first night

Dog Sees God: Confessions of a Teenage Blockhead

Corinna Harrison is a fan of Fortnight Theatre's latest offering.

Leech Hall in St. John's College is not a space that lends itself over easily to theatre of the intimate and modern nature of Bert V. Royal's Dog Sees God: Confessions of a Teenage Blockhead. That being said, Fortnight Theatre's production was incredibly slick and the minimalistic staging and lighting worked well. I was also particularly impressed by the polished scene changes, which really aided in keeping the momentum of the play consistent throughout.

I was not blown away by the script itself, which dealt with a teenage Charlie Brown, played with conviction by Kishore Thiagarajan-Walker, who has just lost his dog, Snoopy. The play dealt with a number of issues faced by today's adolescents, which felt a bit gratuitous, and was largely based around a generic high school setting. Despite this, director Sam Harrison should be proud for having pulled off an enjoyable piece of theatre to a high standard, though I would question some of his decisions, such as the portrayal of Van's Sister, played by Emily Chambers, who is in a psychiatric ward, to such an extreme that it seemed a bit crude. Chambers was brilliant, however, and incredibly expressive whilst keeping her face engaged throughout, though she should be careful of some accent slips on her more heightened lines. Harrison's casting decisions were the highlight of the play, as each actor fully embodied their stereotypical high school characters and maintained the energy throughout.

Tricia and Marcia, played by Kate Anderson and Emily Hardy respectively, made a good pairing as the bitchy high school queen bees, though I would urge Hardy to take more care in finding the motivation behind her lines as sometimes her emotions seemed a little contrived. Dan Hutt as Van provided some excellent comic relief as the stereotypical stoner and was generally believable in this role, though at some points he was almost too relaxed and lost the intensity that may have been required. Danny Parker as Matt, however, was instantly believable in his bullying role, with a good portrayal of latent aggression and teenage angst, and his portrayal of emotional was often genuinely touching.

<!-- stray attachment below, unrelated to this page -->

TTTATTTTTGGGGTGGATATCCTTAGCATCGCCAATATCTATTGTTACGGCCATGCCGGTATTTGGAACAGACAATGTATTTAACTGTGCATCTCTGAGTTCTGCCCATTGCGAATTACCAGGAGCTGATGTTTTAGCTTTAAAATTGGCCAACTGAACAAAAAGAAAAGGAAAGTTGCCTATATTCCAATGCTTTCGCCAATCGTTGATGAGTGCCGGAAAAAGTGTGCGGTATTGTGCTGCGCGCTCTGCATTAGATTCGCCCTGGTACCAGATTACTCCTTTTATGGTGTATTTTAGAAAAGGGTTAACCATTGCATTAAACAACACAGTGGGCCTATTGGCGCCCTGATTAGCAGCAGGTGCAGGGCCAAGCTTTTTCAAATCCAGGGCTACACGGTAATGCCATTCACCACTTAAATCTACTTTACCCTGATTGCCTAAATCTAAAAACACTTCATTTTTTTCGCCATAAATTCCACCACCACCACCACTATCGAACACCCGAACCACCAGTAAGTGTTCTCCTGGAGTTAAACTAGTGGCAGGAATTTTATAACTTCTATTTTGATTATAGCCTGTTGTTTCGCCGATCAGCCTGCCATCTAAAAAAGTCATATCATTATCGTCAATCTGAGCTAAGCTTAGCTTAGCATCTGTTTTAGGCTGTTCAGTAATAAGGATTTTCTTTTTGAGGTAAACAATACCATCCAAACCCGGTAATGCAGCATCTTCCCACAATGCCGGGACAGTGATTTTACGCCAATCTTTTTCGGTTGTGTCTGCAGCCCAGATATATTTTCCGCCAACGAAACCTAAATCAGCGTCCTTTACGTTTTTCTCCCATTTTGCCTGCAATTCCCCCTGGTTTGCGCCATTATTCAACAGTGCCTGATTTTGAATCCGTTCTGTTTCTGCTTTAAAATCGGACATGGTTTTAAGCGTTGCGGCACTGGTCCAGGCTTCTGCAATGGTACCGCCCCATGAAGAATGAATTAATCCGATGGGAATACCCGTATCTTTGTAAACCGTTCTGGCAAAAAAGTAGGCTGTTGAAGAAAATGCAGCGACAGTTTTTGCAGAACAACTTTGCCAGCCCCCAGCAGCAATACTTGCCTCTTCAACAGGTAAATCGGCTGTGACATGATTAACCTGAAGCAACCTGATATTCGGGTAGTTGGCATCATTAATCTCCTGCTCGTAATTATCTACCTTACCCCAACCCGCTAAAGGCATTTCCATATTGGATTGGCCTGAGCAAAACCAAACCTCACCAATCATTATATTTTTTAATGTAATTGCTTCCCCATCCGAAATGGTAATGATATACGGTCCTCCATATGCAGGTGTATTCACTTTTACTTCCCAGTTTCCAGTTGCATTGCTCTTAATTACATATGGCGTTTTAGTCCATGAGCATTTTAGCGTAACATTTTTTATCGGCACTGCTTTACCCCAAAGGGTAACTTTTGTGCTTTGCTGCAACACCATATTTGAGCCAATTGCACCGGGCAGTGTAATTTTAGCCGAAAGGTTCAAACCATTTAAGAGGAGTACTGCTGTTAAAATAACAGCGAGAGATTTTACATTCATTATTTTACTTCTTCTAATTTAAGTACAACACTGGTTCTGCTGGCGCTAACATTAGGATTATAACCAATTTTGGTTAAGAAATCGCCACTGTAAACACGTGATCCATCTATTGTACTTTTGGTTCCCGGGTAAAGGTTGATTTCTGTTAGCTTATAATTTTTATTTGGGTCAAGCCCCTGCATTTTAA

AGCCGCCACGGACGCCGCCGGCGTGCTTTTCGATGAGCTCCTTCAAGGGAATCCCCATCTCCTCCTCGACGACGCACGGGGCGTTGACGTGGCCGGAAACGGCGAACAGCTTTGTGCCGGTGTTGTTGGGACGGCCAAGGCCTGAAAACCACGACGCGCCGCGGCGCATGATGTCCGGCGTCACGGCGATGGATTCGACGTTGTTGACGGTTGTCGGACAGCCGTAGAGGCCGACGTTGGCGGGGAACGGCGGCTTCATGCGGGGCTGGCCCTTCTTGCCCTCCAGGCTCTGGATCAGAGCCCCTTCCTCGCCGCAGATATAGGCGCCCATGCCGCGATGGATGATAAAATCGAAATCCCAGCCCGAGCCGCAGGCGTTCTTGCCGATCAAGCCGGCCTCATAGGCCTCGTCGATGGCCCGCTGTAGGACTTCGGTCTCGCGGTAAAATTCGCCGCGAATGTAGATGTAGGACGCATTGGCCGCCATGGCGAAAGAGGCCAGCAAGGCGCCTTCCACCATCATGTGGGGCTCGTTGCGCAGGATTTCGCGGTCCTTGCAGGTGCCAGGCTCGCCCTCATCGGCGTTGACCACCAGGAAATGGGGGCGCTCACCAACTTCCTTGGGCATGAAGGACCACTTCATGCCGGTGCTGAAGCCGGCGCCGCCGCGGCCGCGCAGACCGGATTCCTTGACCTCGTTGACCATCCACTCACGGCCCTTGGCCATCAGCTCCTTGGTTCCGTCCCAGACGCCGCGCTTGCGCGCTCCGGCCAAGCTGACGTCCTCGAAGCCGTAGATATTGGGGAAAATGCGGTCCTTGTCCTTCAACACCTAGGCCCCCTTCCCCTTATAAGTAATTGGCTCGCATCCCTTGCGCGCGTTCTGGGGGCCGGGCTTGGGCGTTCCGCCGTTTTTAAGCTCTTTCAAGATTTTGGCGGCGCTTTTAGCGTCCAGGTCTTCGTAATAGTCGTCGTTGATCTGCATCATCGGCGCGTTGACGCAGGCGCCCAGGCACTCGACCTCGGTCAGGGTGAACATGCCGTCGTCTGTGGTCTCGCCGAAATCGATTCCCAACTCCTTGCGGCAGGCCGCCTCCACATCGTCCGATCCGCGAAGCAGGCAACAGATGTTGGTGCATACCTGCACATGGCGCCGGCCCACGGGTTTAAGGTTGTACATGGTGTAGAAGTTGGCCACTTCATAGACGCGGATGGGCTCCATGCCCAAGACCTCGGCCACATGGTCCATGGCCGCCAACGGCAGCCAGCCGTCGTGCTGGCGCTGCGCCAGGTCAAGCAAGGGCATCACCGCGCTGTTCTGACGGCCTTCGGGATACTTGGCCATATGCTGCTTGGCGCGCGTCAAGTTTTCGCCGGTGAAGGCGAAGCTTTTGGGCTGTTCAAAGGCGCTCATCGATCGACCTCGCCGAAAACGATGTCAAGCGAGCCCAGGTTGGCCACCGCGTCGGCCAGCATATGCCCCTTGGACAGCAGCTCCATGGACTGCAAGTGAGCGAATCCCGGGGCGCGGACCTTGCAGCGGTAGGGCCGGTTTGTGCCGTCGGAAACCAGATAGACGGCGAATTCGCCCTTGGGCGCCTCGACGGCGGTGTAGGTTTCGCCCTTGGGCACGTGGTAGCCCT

A shout out must go to Victor So for his incredible piano playing, and the incorporation of this music was a really nice touch.  As Beethoven, he created a good tension with Thiagarajan-Walker and you were genuinely rooting for him. He showed a good level of disbelieving anger, though he should be careful not to let his face drop when not speaking and to show the motivation behind every emotion change as some seemed a bit sudden. This goes for all the characters as it sometimes affected the pace of the production. The standout for me was Olivia Bevan as Charlie Brown's sister, whose sass and detachment was instantly relatable, and in her more caring moments she was incredibly believable. Thiagarajan-Walker played the lost Charlie Brown very well, and though his moments of heightened emotion didn’t always feel believable, he should be incredibly proud of the performance he gave.

I was incredibly impressed at the consistency of the American accents and how much each actor stayed constantly in character, even when they were not the focus of the scene. The directorial decisions were generally good, though there were moments that felt extremely clichéd and non-naturalistic, and Harrison should be careful of falling into this trap. On this note, it would have been nice for the characters to actually be eating over their long lunches where they talked about the food but never touched it.  Overall, despite my gripes with the script itself, this production was very well staged and I commend each member of the cast and prod team. I only wish its run had been longer so more people could have seen it!

1 May 2017

The views expressed in the reviews and comments on this page are those of the reviewer, and are not representative of the views of DST or Durham University.
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